Yad Vashem mourns the passing of Holocaust survivor, journalist, author and diplomat Naphtali Lau-Lavie yesterday at the age of 88. Naphtali was the older brother of Yad Vashem Council Chairman and former Chief Rabbi of Israel, Rabbi Israel Meir Lau.
The two brothers, who were born in Piotrków Trybunalski, Poland, survived the Holocaust together, after their parents and other siblings were murdered. Sixteen-year-old Naphtali was entrusted with the care of his five-year-old sibling, and looked after him through the Czestochowa slave labor camp and then in Buchenwald, where they were liberated by American forces in 1945.
"For three years, I served as father and mother, guardian and protector to my younger brother Israel Meir, or 'Lulek,' as we called him," wrote Naphtali in his autobiography, Balaam's Prophecy. "I often felt despair attacking me, flinging me helplessly to my destruction. I think it was the mission my father gave me, to bring my younger brother to safety and to ensure the continuation of our family’s rabbinic dynasty, that kept me alive and gave me the will to continue fighting for our lives, rather than succumb to the horrible fate that befell the rest of our family."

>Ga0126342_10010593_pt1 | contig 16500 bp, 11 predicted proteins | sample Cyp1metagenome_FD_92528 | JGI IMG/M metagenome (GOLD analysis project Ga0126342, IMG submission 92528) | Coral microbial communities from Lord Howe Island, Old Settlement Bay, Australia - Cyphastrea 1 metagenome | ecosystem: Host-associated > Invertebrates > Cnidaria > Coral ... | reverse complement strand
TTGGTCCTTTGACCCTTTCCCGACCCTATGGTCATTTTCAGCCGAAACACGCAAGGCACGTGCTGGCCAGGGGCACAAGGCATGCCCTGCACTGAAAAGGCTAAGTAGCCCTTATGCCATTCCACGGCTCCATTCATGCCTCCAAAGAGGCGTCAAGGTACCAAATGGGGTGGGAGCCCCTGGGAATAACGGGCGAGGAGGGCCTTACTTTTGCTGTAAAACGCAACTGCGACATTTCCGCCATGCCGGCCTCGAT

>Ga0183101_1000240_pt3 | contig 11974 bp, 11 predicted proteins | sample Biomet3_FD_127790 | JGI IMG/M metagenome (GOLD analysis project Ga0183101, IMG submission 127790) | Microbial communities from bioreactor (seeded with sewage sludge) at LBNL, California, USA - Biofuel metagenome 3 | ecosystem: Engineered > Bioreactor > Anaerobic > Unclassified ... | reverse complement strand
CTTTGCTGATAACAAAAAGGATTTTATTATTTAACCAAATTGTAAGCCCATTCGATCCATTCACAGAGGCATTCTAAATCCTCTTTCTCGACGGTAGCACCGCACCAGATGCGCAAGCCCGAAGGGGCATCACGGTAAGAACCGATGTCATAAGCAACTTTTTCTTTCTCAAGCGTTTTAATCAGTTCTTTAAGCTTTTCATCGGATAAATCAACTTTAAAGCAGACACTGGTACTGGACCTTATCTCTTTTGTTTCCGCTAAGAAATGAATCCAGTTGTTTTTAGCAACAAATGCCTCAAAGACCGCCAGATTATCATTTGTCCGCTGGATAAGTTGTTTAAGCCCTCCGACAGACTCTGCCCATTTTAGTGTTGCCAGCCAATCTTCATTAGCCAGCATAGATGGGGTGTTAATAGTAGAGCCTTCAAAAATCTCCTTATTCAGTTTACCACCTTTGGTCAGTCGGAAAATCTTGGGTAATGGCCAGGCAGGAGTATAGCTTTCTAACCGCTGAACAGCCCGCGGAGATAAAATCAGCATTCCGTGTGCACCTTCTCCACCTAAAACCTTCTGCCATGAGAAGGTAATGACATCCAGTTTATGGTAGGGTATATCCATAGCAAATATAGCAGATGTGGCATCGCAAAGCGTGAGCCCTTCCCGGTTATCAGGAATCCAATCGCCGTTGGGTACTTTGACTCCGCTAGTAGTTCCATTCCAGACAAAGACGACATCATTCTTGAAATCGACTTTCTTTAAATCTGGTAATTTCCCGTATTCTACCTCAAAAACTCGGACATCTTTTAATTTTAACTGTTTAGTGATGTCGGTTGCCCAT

After arriving in the Land of Israel, Naphtali joined the Haganah and spent the rest of his life in service to the State of Israel and the Jewish people. He worked as a newspaper military correspondent; a spokesman for Moshe Dayan, Shimon Peres and Yitzhak Shamir; Israel's consul- general in New York; and Vice Chairman of the World Jewish Restitution Organization, investigating Jewish properties that had been confiscated by the Nazis as well as the Soviet regime. He was also deeply committed to Holocaust commemoration: he was a member of the Yad Vashem Council and gave extensive accounts of his wartime experiences. Segments of his testimony are featured in Yad Vashem's Holocaust History Museum on the Mount of Remembrance in Jerusalem.
Rabbi Israel Meir Lau described his older brother Naphtali as his "real hero," in his memoirs, Do Not Raise Your Hand Against the Boy. "Naphtali had a mission, and he could not allow himself to fail. This mission helped him to stay alive. He suffered weeks of sleeplessness, cold, hunger, and disease, which brought him to lose all interest in life. But he knew he could not sink. He could not give up."
Yad Vashem extends its deepest condolences to Rabbi Israel Meir Lau, Naphtali's wife Joan, and his children and grandchildren.